Before the Super Bowl even ended, rankings of the best and worst commercials could be found all over social media. Lost in all of that was the fact that few ads are targeted at the “general population;” rather, they’re designed to appeal to one demographic or another. So, we trawled around 36,000 survey responses we collected about the biggest ad spots on Sunday to see who liked what. Here were a couple of my favorite findings.

Hyundai won over women with their Ryan Reynolds ad.

Super Bowl 2016 ads - Hyundai

He was just named “Sexiest Dad Alive.” What woman wouldn’t want to see Ryan Reynolds in a commercial, am I right? Women everywhere will be dreaming of “Ryanville.” Expect to see an uptick in ladies cruising around in Hyundai cars.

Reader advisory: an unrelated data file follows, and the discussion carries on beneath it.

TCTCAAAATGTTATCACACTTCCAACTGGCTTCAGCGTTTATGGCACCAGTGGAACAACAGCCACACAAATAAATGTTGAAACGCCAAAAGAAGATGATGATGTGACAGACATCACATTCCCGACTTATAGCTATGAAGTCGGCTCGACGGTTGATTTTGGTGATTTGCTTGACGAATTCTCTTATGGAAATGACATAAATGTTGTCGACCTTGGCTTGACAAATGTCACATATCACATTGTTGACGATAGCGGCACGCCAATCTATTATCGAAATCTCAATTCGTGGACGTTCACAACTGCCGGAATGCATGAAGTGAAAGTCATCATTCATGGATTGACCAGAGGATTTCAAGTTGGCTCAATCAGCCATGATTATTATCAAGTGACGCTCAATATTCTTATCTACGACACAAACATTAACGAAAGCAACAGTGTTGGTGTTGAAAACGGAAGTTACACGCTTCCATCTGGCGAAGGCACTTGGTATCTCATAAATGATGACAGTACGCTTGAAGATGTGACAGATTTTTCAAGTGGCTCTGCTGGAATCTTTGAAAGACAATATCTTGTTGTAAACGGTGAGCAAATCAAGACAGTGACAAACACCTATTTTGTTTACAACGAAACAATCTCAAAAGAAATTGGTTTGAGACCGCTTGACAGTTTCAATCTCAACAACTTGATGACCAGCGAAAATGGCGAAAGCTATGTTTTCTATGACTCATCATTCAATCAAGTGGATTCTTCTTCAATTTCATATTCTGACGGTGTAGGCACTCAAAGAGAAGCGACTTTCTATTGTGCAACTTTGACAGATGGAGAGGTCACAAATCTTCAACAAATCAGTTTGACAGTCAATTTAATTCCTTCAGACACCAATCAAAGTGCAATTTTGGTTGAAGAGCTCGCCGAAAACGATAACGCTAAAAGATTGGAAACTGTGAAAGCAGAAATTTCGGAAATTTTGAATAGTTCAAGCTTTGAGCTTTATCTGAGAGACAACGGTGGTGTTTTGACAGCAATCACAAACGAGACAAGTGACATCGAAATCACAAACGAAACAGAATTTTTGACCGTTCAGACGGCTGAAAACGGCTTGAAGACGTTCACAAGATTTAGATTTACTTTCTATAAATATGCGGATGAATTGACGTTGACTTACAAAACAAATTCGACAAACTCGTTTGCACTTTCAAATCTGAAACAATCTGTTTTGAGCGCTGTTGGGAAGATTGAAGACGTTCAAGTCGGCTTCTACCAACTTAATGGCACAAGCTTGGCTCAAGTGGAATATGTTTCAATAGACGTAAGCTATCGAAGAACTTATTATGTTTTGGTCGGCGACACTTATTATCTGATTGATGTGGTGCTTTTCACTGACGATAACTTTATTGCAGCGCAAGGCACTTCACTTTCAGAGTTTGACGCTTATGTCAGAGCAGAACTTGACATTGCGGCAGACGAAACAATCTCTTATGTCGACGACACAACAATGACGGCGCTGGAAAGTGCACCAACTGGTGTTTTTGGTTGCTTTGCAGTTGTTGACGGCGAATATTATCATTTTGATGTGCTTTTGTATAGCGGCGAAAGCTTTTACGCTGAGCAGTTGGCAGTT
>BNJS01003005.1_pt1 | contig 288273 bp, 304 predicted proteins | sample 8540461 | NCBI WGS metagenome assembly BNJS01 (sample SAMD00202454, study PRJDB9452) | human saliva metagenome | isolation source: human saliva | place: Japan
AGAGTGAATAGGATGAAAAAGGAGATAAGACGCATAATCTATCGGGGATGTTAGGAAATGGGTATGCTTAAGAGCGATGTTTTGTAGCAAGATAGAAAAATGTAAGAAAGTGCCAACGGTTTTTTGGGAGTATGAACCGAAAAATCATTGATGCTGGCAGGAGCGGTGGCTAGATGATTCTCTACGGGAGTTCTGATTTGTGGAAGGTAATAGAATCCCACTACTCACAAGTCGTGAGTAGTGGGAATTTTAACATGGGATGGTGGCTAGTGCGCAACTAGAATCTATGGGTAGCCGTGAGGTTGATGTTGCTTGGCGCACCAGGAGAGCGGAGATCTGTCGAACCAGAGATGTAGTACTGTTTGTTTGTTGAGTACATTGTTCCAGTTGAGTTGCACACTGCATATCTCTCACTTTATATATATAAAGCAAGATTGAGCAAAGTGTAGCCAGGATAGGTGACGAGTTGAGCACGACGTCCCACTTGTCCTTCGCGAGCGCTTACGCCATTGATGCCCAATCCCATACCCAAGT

Kickstart and Score Touchdowns with Millennials

Millennials enjoyed Mountain Dew’s Kickstart commercial.

Super Bowl 2016 ads - Mountain Dew

This isn’t exactly news. Millennials love Mountain Dew (although, this millennial doesn’t). But did anyone else find #puppymonkeybaby completely creepy? Hey, at least we’re still talking about it. I guess that’s a win for Mountain Dew.

Millennials love… Jeff Goldblum?

Super Bowl 2016 ads -

This was a bit unexpected and odd given that most Millennials probably weren’t even alive for some of Jeff Goldblum’s most famous movies. And did they even know the Jeffersons’ theme song when they heard it? Maybe it was the guest appearance from Lil Wayne? Or maybe Millennials just enjoy random and funny commercials, unless I’m the millennial who’s missing something?

Gen X favored the Steven Tyler Skittle commercial.

Super Bowl 2016 ads - Skittles

I’m not sure many Gen Xers have the desire to “taste the rainbow,” but they may be purchasing Skittles for their children. In that case, Steven Tyler was a good choice and appealed to the perfect age group.

A lot of thought (and money) goes into a Super Bowl ad. You can tell a lot about a brand’s strategy based on the celebs – or Puppymonkeybabies – they put in their ads.